Anisotropy of magnetic susceptibility (AMS) is used to define regional flow patterns and to locate possible source vents of Carboniferous ignimbrites in the Rocky Creek region, northen Tamworth belt, southern New England Orogen. The major axes of AMS fabrics from 115 sites are oriented in mainly eastward or northeastward directions, and the fabrics can be classified into three groups: normal, inverse, and intermediate. Comparisons between flow directions indicated by AMS fabrics and the alignment of feldspar laths in oriented thin sections from major ignimbrite units indicate a moderate to good level of agreement. The contoured intersections of flow lineations indicate a number of possible source regions, suchas paleo-valleys, which controlled the dispersal of particular flows. When all trends from contoured intersections of flow lineations are combined, two major trends emerge, NE-SW and E-W. These trends converge within an area approximately 20 km west of the Mooki Thrust at the overthrust margin of the orogen. This convergent area is proposed as a possible major volcanic source region that may have existed during the late Carboniferous. Because of westward overthrusting, with a magnitude greater than 20 km, during the Late Permian to Early Triassic, this region is now probably located beneath Carboniferous forearc basin rocks of the Tamworth Belt.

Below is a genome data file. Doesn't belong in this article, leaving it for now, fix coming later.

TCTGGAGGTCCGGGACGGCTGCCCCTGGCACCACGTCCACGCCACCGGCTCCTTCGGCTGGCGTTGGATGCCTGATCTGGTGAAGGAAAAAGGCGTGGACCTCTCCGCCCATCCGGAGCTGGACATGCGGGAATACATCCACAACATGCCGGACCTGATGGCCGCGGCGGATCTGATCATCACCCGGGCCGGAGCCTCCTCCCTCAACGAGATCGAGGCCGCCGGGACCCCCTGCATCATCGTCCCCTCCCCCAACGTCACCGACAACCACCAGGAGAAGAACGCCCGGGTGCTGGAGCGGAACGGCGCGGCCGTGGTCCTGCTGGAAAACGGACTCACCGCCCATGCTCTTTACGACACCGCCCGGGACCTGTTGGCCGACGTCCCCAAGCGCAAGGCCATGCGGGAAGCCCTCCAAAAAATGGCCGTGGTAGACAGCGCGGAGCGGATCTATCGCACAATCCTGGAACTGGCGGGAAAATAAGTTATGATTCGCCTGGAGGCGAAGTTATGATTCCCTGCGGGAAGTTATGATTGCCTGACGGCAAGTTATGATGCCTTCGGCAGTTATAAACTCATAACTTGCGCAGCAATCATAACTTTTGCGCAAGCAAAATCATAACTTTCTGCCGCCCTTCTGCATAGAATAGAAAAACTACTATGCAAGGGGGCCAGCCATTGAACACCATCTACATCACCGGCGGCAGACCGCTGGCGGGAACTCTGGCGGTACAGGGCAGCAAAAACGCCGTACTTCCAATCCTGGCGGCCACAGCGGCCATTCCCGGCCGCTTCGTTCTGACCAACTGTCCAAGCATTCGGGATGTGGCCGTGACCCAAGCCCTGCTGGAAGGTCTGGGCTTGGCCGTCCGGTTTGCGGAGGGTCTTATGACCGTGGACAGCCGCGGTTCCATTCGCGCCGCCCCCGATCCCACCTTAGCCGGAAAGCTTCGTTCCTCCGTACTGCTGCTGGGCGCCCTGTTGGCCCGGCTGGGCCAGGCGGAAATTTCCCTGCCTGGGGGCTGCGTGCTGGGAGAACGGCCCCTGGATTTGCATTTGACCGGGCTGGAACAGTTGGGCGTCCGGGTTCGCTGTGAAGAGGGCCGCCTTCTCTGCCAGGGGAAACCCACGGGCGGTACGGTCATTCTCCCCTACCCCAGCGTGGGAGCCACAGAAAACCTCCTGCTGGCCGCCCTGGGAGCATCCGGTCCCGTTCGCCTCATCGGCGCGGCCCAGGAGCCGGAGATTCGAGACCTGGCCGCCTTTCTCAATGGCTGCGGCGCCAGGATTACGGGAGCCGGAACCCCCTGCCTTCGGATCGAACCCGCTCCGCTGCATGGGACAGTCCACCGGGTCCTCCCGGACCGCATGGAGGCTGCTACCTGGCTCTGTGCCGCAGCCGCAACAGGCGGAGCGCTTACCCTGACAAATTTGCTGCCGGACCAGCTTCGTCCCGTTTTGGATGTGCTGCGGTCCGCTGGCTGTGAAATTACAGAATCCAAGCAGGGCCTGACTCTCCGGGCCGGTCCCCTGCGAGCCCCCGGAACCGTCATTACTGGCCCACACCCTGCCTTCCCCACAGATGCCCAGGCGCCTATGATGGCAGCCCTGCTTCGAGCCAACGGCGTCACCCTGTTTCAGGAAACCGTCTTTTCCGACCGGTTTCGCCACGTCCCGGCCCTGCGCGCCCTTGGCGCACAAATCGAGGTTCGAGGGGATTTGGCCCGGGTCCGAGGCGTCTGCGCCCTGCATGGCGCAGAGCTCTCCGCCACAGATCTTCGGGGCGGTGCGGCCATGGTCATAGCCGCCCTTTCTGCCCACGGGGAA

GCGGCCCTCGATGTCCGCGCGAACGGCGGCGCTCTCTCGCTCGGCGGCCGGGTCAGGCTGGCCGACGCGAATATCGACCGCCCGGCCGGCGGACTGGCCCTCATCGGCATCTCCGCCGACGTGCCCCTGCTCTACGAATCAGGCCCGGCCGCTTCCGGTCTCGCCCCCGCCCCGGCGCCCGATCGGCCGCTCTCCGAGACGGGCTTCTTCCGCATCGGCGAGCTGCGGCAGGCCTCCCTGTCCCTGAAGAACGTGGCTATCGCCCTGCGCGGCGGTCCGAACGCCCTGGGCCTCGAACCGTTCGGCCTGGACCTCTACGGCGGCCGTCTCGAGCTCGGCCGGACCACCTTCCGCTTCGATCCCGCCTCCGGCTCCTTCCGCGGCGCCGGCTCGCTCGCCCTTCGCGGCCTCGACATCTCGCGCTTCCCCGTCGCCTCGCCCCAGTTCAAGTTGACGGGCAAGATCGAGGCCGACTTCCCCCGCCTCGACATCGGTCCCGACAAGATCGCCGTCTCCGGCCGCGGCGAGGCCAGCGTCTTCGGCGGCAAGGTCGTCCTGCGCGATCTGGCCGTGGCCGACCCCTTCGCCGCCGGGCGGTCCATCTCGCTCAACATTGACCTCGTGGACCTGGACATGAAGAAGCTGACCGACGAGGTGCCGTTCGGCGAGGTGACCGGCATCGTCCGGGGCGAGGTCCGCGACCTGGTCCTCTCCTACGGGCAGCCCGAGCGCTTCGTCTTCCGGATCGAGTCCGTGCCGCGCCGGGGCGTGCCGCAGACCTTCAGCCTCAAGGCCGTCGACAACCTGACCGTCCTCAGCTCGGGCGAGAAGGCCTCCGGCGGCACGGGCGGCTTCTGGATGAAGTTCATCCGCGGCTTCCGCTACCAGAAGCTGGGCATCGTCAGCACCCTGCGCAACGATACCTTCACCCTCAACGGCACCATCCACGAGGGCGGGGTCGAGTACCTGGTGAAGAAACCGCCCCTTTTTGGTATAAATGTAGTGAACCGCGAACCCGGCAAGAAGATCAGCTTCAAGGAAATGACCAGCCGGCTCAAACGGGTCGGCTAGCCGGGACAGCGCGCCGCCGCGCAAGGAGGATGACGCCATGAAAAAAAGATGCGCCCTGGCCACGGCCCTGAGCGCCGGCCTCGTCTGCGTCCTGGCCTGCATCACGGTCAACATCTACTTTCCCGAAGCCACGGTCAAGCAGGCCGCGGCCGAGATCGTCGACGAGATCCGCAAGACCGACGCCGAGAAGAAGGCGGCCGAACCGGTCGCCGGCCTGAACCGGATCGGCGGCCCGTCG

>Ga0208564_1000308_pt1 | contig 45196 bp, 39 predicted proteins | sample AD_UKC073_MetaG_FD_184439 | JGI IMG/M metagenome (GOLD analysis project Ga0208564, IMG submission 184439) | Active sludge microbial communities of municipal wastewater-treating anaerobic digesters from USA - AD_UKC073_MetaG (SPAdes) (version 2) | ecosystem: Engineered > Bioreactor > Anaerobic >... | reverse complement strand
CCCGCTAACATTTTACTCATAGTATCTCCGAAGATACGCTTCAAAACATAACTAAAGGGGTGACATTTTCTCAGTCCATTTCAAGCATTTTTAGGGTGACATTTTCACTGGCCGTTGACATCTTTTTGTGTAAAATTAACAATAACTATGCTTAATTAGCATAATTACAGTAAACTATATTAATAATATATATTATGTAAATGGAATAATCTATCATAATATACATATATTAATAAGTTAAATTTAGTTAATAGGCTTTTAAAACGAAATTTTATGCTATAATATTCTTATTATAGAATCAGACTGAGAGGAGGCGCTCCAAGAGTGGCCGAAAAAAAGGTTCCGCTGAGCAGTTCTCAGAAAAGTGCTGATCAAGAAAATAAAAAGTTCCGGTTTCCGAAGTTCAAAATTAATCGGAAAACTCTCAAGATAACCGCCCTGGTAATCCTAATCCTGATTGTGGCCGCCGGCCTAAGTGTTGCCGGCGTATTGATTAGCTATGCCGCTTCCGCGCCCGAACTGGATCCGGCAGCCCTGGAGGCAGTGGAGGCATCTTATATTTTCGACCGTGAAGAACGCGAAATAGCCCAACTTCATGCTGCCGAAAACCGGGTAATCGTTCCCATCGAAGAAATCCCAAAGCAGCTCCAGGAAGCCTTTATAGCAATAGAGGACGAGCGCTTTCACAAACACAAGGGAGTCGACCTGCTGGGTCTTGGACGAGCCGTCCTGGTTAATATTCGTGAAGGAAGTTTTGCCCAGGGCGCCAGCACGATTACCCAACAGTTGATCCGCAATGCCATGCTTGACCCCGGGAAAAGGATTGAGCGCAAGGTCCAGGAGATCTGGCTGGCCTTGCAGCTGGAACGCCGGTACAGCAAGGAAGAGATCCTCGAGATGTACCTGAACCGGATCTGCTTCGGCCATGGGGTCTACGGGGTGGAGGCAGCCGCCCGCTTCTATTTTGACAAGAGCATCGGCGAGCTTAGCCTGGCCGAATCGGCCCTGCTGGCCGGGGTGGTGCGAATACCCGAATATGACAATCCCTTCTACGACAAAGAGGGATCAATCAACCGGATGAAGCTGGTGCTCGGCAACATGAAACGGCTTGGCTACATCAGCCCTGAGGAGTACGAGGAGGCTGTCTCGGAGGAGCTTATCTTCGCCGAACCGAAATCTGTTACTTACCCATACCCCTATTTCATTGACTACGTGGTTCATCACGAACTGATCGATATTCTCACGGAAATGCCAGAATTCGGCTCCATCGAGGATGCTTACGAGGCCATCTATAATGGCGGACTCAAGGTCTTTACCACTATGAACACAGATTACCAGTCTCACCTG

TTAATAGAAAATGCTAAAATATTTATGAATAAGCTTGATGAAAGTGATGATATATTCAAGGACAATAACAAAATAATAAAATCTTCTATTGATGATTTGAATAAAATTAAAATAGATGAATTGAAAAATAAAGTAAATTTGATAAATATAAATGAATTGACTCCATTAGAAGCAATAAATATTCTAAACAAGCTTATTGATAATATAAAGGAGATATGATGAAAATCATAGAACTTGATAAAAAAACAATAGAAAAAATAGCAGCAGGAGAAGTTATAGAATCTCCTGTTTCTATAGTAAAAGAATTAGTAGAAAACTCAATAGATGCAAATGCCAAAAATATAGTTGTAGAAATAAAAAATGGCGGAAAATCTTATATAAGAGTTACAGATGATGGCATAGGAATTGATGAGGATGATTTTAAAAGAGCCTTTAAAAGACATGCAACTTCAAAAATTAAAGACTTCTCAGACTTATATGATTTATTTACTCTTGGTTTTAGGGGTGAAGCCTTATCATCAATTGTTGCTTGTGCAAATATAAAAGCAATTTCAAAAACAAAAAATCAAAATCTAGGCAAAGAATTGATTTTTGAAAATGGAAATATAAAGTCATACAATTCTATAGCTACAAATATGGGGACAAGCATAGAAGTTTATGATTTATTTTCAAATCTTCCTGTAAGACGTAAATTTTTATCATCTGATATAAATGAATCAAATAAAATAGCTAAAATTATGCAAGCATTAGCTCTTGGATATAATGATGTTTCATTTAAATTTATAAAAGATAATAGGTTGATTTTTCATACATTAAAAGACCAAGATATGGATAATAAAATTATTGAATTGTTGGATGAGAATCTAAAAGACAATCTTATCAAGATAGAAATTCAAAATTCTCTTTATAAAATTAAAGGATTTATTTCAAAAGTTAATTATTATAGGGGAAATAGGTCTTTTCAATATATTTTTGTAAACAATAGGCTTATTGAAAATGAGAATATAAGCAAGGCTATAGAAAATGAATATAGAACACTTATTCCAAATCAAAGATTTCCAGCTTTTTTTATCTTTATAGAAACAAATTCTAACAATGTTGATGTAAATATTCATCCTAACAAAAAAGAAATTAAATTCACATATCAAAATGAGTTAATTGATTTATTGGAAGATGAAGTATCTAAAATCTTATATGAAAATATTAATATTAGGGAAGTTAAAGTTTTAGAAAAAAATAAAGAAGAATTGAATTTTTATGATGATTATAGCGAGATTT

- New England Orogen
- Pyroclastic flow